That '70s Show (1998–2006)
2 user 1 critic

That Wrestling Show 

Kitty makes Red go to a wrestling show with the gang. Jackie becomes a door mat for Kelso. Midge convinces Kitty and Laurie to join her at "therapy."



(created by), (created by) | 3 more credits »

Watch Now

From $1.99 (SD) on Amazon Video



Episode cast overview, first billed only:
Ernie Ladd ...
Rocky Johnson's Manager
Rocky Johnson (as The Rock)


Kelso is a hero now he has 'done it' and Jackie actually behaves like his devoted lover, almost his love-slave. Red was excessively strict again with Eric for being late to return library books and furious about a single 'No', but the threat of Kitty nagging constantly forces him to try 'becoming friends' so Red joins the boys -still soon taking the wheel himself- who go to a weird wrestling show in Kanosha, two huge stars against a swarm of midgets. Bob still doesn't get why Midge wants some independence despite him being a fine provider, which her therapy sessions and Laurie's selfish example keep making worse, so Bob begs Red to take him along, and wines to poor Fez, while Hyde just tries to get Bob to buy them beers. Even former wrestler Red enjoys the show. Spoilsport Donna begins to convince Jackie teenage boys are always horny, so why be a doormat if you can...? After the show, Red ignores the 'wrestler only' sign on the locker-room and takes Eric along getting an autograph, ... Written by KGF Vissers

Plot Summary | Add Synopsis


Comedy | Romance





Release Date:

7 February 1999 (USA)  »

Company Credits

Production Co:

Show detailed on  »

Technical Specs


Sound Mix:


Aspect Ratio:

1.78 : 1 / (high definition)
See  »

Did You Know?


The Rock appears in this episode portraying his own father, Rocky Johnson. When he says to Red that he also has a kid, he is talking about himself, and finally he says that his son would become "The most electrifying man in sports entertainment", which is how the media usually refers to The Rock. See more »


Eric, his father, and friends attend a WWF wrestling card. In the time frame of the show the WWF was known as The Word-wide Wrestling Federation, or WWWF. It was promoted only in the Northeast. Wisconsin would have been part of the territory for the American Wrestling Association (AWA), promoted by Verne Gagne. See more »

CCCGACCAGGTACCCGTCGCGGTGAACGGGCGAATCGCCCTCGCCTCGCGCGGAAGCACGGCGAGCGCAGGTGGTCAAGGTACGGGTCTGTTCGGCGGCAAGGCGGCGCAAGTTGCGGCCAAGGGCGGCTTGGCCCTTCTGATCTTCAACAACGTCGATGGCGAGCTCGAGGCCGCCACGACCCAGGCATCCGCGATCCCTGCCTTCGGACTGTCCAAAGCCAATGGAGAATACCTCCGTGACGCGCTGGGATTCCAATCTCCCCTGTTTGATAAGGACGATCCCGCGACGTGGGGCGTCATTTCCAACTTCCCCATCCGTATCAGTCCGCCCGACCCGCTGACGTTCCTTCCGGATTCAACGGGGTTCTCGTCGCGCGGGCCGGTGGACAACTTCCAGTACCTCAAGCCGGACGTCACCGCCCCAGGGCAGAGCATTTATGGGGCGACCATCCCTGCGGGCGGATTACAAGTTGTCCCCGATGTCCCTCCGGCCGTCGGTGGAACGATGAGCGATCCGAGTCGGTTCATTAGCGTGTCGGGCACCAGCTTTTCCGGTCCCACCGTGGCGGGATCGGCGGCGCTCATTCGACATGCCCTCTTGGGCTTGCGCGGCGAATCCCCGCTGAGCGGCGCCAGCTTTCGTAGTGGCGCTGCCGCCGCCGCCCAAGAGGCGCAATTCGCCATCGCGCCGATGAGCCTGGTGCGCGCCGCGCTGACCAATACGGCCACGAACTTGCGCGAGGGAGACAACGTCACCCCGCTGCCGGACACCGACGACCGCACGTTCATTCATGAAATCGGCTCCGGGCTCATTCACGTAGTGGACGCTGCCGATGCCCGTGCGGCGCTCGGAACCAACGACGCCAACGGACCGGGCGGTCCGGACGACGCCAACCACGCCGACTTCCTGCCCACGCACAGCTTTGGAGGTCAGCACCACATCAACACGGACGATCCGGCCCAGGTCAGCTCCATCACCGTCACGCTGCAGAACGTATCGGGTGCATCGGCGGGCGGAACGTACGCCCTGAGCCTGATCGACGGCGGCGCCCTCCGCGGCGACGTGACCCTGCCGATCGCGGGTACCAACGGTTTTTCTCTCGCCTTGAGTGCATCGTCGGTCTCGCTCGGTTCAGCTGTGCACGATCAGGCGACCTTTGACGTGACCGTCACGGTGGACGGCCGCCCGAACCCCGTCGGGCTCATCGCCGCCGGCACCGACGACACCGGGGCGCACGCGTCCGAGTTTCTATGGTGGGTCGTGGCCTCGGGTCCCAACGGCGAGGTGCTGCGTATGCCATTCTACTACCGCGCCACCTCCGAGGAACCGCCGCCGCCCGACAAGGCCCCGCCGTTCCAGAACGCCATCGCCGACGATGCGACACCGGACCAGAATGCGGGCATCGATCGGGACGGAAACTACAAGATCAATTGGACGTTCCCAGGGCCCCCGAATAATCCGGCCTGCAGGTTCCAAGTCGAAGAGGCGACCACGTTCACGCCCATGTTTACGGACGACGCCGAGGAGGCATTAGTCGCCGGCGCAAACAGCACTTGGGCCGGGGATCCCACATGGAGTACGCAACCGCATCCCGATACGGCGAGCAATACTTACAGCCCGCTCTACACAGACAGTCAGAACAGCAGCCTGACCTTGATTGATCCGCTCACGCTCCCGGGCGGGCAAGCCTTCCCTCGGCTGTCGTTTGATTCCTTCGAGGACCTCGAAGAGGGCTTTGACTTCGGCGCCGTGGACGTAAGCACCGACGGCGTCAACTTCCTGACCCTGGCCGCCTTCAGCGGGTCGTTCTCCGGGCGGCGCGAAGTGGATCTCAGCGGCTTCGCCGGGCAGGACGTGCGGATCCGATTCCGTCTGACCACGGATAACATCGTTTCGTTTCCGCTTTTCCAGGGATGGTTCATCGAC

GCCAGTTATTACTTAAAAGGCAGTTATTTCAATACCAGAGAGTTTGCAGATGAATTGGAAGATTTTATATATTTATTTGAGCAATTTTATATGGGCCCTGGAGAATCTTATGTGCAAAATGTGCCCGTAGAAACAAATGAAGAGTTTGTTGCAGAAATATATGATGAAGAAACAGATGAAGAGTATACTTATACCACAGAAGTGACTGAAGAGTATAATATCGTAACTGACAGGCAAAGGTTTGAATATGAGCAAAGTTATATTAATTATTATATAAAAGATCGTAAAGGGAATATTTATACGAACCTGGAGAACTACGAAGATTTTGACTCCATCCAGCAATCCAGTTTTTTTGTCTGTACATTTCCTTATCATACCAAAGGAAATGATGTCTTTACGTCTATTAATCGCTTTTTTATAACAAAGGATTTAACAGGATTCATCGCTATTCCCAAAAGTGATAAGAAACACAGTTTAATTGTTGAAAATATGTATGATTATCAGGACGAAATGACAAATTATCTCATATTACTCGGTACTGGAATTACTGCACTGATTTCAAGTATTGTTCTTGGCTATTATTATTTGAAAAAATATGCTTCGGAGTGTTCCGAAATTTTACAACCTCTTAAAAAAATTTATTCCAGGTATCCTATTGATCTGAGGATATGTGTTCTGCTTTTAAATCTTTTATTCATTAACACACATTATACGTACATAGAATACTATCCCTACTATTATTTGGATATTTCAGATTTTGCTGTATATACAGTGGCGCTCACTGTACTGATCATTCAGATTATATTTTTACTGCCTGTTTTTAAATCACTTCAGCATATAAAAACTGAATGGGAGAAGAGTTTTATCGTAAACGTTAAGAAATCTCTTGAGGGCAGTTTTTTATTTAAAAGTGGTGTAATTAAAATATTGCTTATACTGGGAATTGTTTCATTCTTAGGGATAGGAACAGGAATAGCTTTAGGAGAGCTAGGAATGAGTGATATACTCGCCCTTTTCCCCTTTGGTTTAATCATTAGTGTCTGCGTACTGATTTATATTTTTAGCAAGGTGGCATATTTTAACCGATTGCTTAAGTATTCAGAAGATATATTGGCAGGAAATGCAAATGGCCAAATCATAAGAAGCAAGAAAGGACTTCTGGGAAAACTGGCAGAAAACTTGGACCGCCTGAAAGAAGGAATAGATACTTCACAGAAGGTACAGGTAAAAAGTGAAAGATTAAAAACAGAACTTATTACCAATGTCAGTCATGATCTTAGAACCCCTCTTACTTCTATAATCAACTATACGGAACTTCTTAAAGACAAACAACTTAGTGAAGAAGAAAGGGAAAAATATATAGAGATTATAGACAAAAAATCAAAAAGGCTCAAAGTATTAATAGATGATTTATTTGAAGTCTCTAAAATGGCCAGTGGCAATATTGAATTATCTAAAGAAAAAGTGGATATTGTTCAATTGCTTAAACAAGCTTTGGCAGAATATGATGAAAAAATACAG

Midge Pinciotti: And I think everyone has room to grow. But Bob is perfectly satisfied and says just being his wife should make me happy.
Therapist: Midge, let me stop you right there. I know we've had only one session, but from what I'm hearing, everything you say is completely right and everything that Bob says is completely wrong.
Midge Pinciotti: I think I'm gonna like therapy!
Therapist: I think therapy's gonna like you!
See more »


Iron Man
Written by Ozzy Osbourne, Tony Iommi, Geezer Butler, and Bill Ward
Performed by Black Sabbath
See more »

Frequently Asked Questions

This FAQ is empty. Add the first question.

User Reviews

Reality deserves rewrite
31 March 2007 | by See all my reviews

Wanted to comment about the so-called goof, which states, "Nobody knew that wrestling was fake until ..." This is simply not true. Many 'real' wrestlers (including judo practitioners) knew it was fake. Plenty of people with little to no wrestling background also knew it was fake. Mr. McMahon's proclamation didn't suddenly enlighten a Nation, as many were enlightened by common sense and through experience. It is not a goof, but a proper depiction of the 'not clueless' state that existed at the time. As always, "The 70's Show" presents a comical presentation of how life really was, and of how people were not clueless, even then. I'm amazed at the great attention the youth in this series receives, when i personally feel it is the antics of the adults that carries the series, with their caricatures of our generation's parents. Growing up in the 70's, we emerged after the Age of Aquarius and before the Age of AIDs, wherein we were being bombarded with threats of nuclear war and glazed over by the events of Vietnam that followed us throughout our childhood, including the repeated shocks in the 60's that we were only marginally aware of. In a time of reversal roles, where the parents were either late in 'tripping' or hardened by the Korean and Vietnam wars, and the youth were coming to grips with their roles in society as the possibility they may actually survive 'another' year began to coalesce, it is gratifying to see a comical rendition. With this series, i am able to step back in time and laugh, instead of cry.

4 of 10 people found this review helpful.  Was this review helpful to you?

Contribute to This Page

Create a character page for: